Properties of ventrolateral medullary neurons that respond to muscular contraction

R. M. Bauer, T. G. Waldrop, G. A. Iwamoto, M. A. Holzwarth

Research output: Contribution to journalArticlepeer-review

53 Scopus citations


Previous results from this laboratory have suggested that neurons in the ventrolateral medulla (VLM) modulate the pressor response to muscular contraction. The purpose of the present study was to determine 1. 1) if VLM neurons with a discharge pattern related to sympathetic discharge and/or the cardiac cycle are stimulated during muscular contraction. 2. 2) if the neurons activated by muscular contraction project to the intermediolateral columns of the spinal cord. 3. 3) the location of glutamate immunoreactive neurons in the medulla. Single-unit responses of ventrolateral medullary neurons to hindlimb muscular contraction evoked by ventral root (L7 and S1) stimulation were recorded in one group of anesthetized cats. Computer analyses were performed to determine if the resting discharge of VLM neurons correlated temporally with sympathetic nerve discharge and/or the cardiac cycle. The discharge rate of 21 of 27 neurons which had a discharge related to sympathetic nerve activity increased during muscular contraction. Neurons in some of the experiments were tested for axonal projections to the intermediolateral nucleus (T2 or T5) of the spinal cord with antidromic activation techniques. The discharge pattern of 78% of the VLM neurons which were activated antidromically was related to the cardiac cycle or sympathetic nerve discharge. Most (92%) reticulospinal VLM neurons with cardiovascular related discharge were excited by muscular contraction. In a second set of experiments, glutamate immunoreactivity was demonstrated in neurons within an area overlapping the location of VLM neurons which were excited by muscular contraction. These findings suggest that reticulospinal neurons in the ventrolateral medulla which have a discharge pattern related to cardiovascular activity contribute to the pressor reflex evoked by muscular contraction. These neurons may utilize glutamate as a neurotransmitter.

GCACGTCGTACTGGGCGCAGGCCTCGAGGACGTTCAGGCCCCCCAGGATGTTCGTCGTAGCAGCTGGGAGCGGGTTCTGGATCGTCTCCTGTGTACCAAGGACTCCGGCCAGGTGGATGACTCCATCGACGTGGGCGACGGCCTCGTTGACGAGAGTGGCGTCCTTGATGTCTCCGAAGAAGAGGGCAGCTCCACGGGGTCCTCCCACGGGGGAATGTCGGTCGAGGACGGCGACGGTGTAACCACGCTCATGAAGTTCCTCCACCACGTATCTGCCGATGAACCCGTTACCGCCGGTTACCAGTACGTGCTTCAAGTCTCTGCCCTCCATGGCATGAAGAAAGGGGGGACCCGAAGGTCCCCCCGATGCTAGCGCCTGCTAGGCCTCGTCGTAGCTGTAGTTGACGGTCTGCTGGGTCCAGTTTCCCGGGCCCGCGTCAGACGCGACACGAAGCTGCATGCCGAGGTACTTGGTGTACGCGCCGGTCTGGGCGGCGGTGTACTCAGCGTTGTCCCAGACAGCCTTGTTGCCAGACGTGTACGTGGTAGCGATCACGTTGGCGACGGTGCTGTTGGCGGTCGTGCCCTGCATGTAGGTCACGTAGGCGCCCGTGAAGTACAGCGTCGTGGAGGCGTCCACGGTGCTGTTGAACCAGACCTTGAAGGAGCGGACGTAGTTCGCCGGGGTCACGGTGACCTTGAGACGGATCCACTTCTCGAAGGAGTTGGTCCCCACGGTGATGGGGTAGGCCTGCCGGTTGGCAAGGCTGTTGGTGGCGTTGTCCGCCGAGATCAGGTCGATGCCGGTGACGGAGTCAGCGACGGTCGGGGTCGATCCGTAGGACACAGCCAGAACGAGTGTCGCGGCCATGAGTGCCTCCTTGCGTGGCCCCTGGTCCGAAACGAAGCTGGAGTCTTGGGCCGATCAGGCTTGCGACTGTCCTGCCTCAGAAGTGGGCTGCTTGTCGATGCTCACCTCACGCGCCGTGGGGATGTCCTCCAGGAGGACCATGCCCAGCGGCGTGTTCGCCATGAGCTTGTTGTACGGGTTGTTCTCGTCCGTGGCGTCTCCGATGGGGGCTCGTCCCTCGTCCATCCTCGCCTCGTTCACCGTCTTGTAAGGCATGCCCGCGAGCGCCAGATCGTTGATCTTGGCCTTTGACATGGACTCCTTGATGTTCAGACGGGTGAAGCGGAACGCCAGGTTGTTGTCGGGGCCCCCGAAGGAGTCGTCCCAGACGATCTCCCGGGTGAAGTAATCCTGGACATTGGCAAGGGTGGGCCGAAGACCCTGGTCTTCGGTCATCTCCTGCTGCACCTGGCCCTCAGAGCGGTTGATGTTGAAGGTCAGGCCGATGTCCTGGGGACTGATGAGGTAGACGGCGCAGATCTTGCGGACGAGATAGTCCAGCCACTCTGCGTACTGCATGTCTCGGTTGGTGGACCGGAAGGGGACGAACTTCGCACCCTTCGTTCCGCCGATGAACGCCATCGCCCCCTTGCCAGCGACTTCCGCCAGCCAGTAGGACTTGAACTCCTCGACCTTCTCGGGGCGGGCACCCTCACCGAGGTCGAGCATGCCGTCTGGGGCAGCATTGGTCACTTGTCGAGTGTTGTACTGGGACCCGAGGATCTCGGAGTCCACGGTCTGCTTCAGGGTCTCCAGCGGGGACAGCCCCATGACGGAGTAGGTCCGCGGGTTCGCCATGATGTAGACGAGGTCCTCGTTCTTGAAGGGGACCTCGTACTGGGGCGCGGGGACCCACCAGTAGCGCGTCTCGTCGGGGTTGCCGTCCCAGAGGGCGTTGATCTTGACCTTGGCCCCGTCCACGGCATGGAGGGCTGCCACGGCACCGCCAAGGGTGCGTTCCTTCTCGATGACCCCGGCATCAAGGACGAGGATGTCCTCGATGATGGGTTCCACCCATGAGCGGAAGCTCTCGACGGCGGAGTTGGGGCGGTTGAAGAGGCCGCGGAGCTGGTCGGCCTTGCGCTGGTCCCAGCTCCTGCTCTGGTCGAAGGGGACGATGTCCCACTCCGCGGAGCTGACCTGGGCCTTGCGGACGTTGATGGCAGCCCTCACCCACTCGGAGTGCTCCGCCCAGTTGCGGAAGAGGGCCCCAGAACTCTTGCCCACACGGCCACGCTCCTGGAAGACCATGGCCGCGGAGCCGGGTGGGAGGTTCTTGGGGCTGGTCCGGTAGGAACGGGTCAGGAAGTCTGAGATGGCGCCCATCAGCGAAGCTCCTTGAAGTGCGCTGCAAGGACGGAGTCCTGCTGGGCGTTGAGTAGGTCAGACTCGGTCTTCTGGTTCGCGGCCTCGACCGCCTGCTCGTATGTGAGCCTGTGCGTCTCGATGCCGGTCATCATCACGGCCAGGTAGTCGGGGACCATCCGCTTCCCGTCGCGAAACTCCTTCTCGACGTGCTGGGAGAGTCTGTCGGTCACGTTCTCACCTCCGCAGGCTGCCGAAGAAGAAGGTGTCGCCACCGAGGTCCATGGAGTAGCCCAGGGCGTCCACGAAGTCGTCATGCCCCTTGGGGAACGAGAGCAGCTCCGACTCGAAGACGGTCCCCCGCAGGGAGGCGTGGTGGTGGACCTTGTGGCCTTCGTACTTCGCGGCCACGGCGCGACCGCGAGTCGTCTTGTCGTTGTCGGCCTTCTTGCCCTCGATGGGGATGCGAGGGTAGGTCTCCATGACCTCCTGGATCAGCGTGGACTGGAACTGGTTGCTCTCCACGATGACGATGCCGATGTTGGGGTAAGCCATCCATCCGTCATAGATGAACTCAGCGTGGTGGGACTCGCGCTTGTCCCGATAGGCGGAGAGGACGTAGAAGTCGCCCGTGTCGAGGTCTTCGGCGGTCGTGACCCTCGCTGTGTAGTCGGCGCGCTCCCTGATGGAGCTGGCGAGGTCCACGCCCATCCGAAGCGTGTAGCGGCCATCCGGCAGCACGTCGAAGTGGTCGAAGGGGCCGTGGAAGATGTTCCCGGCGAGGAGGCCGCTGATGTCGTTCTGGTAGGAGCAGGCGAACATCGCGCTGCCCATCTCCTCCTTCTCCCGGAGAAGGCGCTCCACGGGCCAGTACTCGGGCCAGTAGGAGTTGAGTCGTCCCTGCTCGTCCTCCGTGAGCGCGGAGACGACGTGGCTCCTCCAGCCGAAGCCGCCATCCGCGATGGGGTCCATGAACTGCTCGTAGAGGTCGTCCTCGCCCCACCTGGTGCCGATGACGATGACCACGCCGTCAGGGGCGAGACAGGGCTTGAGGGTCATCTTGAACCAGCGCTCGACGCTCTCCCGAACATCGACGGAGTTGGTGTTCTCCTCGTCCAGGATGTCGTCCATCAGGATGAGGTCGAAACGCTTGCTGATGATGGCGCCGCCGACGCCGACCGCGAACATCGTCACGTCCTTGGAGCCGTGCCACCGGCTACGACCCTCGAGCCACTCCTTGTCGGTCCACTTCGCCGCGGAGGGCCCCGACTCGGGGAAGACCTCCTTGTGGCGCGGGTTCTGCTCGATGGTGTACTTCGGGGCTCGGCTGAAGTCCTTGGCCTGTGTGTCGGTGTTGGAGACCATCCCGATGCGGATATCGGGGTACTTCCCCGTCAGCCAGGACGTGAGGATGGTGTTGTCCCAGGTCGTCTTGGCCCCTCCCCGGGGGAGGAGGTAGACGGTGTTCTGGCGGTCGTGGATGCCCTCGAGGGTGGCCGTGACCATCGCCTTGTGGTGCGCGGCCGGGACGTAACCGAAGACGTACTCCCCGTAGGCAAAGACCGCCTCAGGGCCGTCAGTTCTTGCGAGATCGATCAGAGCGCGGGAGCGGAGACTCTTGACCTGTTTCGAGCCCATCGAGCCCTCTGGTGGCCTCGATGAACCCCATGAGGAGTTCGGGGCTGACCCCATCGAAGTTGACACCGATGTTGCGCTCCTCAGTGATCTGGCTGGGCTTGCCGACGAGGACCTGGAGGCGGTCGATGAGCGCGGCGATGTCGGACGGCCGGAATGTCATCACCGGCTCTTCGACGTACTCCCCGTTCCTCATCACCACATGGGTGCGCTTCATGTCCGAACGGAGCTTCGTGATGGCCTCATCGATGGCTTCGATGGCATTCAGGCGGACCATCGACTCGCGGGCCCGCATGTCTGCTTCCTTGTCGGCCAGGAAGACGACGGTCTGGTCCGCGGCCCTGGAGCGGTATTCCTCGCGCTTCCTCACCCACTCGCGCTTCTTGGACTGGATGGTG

Original languageEnglish (US)
Pages (from-to)167-178
Number of pages12
JournalBrain Research Bulletin
Issue number2
StatePublished - Feb 1992


  • Exercise
  • Glutamate
  • Immunocytochemistry
  • Signal averaging
  • Sympathetic discharge
  • Ventrolateral medulla

ASJC Scopus subject areas

  • Neuroscience(all)


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